Howie Glatter Parallizer 2" to 1.25" adapter
Consistent, repeatable parallel alignment of accessories within a drawtube or focuser is important for imaging and for collimating, and it has become even more critical with the popularity of ultra-fast focal ratios, larger image chips, and precision collimating tools.
There is a misconception that the problem of the cylindrical slip-fit system we use for eyepieces and other optical accessories is centering. There are adapters and holders on the market that are advertised as "centering" or "self-centering", but even if an accessory is pushed off-center by a millimeter it will not introduce a significant problem if the accessory and holder axis remain parallel. In contrast, angular misalignment between the accessory and the drawtube axis of even a few arc minutes can be detrimental, especially for collimation and imaging. The bottom line is that centering is nice, but parallelism is golden.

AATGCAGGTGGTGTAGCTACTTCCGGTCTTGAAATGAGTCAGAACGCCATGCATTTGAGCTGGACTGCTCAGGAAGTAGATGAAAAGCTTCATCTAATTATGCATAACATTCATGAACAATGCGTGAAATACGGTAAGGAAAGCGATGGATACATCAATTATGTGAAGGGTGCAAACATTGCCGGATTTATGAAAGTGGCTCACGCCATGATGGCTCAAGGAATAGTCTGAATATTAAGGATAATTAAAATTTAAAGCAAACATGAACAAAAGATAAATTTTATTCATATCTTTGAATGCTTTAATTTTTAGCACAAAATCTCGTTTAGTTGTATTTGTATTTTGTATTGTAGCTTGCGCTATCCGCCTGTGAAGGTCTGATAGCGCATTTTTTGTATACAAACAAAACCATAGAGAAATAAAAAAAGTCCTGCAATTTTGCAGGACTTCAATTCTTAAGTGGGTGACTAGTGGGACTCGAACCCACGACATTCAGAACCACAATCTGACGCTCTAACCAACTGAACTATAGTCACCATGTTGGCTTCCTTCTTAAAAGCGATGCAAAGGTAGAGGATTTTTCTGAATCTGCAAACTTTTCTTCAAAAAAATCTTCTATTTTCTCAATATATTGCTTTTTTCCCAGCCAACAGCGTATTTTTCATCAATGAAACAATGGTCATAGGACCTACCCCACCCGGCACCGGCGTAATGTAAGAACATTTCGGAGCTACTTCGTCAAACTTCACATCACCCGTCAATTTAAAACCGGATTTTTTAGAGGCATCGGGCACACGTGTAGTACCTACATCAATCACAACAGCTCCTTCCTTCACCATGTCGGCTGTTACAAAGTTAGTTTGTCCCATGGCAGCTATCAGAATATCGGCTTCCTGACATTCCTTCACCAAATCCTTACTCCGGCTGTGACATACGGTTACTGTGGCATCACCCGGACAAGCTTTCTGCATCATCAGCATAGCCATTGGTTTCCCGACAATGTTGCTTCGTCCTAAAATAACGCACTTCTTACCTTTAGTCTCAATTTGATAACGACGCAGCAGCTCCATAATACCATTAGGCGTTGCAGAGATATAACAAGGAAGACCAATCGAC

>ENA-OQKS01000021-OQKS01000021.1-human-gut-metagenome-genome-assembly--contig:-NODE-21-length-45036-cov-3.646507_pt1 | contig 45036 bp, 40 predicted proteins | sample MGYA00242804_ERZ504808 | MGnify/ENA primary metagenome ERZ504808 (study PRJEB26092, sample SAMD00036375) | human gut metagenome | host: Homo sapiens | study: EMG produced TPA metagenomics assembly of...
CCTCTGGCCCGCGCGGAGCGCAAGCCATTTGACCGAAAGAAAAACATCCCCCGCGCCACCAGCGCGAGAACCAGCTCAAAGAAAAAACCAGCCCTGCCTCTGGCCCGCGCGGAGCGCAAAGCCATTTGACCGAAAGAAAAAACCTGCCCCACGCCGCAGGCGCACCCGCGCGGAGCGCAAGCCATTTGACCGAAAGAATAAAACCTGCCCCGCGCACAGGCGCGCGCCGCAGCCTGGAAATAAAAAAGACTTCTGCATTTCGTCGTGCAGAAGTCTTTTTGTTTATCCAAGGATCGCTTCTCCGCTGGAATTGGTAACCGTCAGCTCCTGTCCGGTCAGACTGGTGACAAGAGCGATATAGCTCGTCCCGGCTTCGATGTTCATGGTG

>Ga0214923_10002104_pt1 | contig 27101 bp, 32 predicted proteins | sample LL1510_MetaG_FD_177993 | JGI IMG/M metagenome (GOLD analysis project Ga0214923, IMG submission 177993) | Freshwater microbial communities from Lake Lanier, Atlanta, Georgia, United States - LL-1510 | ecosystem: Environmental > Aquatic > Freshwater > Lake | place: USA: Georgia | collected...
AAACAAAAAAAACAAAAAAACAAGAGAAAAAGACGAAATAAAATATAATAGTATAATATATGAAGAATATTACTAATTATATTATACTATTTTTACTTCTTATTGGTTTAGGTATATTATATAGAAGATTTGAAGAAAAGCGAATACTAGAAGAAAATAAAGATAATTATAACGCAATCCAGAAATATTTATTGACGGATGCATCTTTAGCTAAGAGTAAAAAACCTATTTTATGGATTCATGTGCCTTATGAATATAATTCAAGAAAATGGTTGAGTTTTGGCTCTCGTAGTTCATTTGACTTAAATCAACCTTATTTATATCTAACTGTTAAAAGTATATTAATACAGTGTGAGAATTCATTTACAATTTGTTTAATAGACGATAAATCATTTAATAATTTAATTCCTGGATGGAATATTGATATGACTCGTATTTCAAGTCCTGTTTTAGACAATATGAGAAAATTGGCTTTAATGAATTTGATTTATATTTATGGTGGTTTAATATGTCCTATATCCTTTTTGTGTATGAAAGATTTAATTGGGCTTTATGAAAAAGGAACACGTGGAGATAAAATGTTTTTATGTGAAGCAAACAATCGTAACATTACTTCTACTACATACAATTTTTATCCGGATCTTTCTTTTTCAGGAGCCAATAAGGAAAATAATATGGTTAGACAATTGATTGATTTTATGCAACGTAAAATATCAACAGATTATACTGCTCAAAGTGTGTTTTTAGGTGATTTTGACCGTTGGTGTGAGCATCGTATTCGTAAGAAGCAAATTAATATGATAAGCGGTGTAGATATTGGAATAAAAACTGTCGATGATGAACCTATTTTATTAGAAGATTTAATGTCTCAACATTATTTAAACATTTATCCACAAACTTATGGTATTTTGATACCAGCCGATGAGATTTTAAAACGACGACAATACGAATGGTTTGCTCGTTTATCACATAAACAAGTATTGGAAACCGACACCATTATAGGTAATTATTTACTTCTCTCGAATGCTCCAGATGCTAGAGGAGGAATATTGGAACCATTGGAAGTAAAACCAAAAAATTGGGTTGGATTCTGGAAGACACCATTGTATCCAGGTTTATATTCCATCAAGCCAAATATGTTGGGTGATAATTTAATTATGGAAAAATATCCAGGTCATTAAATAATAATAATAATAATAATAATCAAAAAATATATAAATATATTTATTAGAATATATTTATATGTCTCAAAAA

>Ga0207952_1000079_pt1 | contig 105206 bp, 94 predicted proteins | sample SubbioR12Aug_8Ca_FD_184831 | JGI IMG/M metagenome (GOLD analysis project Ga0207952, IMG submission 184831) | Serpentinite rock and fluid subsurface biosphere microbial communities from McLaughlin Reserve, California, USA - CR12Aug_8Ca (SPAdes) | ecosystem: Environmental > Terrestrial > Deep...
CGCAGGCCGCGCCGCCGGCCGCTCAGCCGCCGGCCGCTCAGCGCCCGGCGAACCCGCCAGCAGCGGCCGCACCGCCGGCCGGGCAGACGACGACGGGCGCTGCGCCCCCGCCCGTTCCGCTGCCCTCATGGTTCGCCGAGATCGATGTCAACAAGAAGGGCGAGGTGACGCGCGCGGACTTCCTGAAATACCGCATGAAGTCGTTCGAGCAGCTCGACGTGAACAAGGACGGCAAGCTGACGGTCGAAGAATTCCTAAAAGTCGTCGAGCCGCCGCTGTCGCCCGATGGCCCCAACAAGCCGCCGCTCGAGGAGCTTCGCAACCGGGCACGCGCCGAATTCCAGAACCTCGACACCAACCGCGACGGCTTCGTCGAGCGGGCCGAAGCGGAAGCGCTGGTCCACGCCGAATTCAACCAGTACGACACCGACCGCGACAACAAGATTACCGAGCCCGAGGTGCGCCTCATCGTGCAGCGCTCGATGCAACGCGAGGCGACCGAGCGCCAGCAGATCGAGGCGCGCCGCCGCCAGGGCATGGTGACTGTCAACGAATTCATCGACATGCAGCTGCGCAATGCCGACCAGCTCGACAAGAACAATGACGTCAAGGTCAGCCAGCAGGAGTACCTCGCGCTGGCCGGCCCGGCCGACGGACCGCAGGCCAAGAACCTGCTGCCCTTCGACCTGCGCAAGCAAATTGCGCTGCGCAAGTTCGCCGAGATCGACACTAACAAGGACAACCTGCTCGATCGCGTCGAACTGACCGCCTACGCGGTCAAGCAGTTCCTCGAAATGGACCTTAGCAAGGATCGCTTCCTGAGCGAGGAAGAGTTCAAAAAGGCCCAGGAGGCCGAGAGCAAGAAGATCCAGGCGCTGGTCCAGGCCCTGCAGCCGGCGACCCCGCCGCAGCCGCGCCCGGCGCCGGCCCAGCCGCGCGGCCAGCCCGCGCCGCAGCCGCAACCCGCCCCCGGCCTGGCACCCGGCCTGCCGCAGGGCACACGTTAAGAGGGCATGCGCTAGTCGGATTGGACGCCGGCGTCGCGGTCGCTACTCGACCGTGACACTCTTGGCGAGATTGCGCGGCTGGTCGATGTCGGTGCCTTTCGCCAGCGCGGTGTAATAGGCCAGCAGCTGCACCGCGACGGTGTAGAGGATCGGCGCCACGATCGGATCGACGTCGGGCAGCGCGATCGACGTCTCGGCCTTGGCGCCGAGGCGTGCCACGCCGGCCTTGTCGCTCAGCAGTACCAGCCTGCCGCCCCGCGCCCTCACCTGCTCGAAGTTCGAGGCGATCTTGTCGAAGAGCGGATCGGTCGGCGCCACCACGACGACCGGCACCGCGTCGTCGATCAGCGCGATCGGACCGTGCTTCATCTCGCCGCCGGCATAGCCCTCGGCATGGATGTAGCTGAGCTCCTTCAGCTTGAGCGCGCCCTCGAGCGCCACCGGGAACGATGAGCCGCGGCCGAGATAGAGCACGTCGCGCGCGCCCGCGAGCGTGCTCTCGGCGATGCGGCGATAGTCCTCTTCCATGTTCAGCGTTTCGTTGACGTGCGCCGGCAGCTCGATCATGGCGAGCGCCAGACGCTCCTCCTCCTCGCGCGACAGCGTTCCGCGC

The Parallizer™ 2 inch-to-1.25 inch adapter has a patented design that insures dead parallel alignment between a 2” drawtube and a 1.25” accessory. It works by clamping each cylindrical surface between two parallel straight edges, in order to secure stable alignment. It is like dropping a cylinder into a V-block : totally wiggle-free. The straight edges can be seen in the photo looking down the 1.25” barrel.
Because the inner and outer straight edges are parallel with each other to high accuracy, precision alignment between the drawtube and the accessory is assured. The adapter's non-marring clamp screw is set at 45 degrees, pushing the accessory down against the adapter flange when tightened. The Parallizer has zero in-focus loss, and doesn’t require a clearance slot in a drawtube to seat fully. It is threaded for 48mm (2") filters.
The Parallizer has been chosen a Sky &Telescope Hot Product for 2012.
The Parallizer has also been written up and can be seen in the New Product Showcase on Page 40 of the September 2011 Sky & Telescope magazine, and in the New Products column on Page 32 of the July-August 2011 Astronomy Technology Today magazine.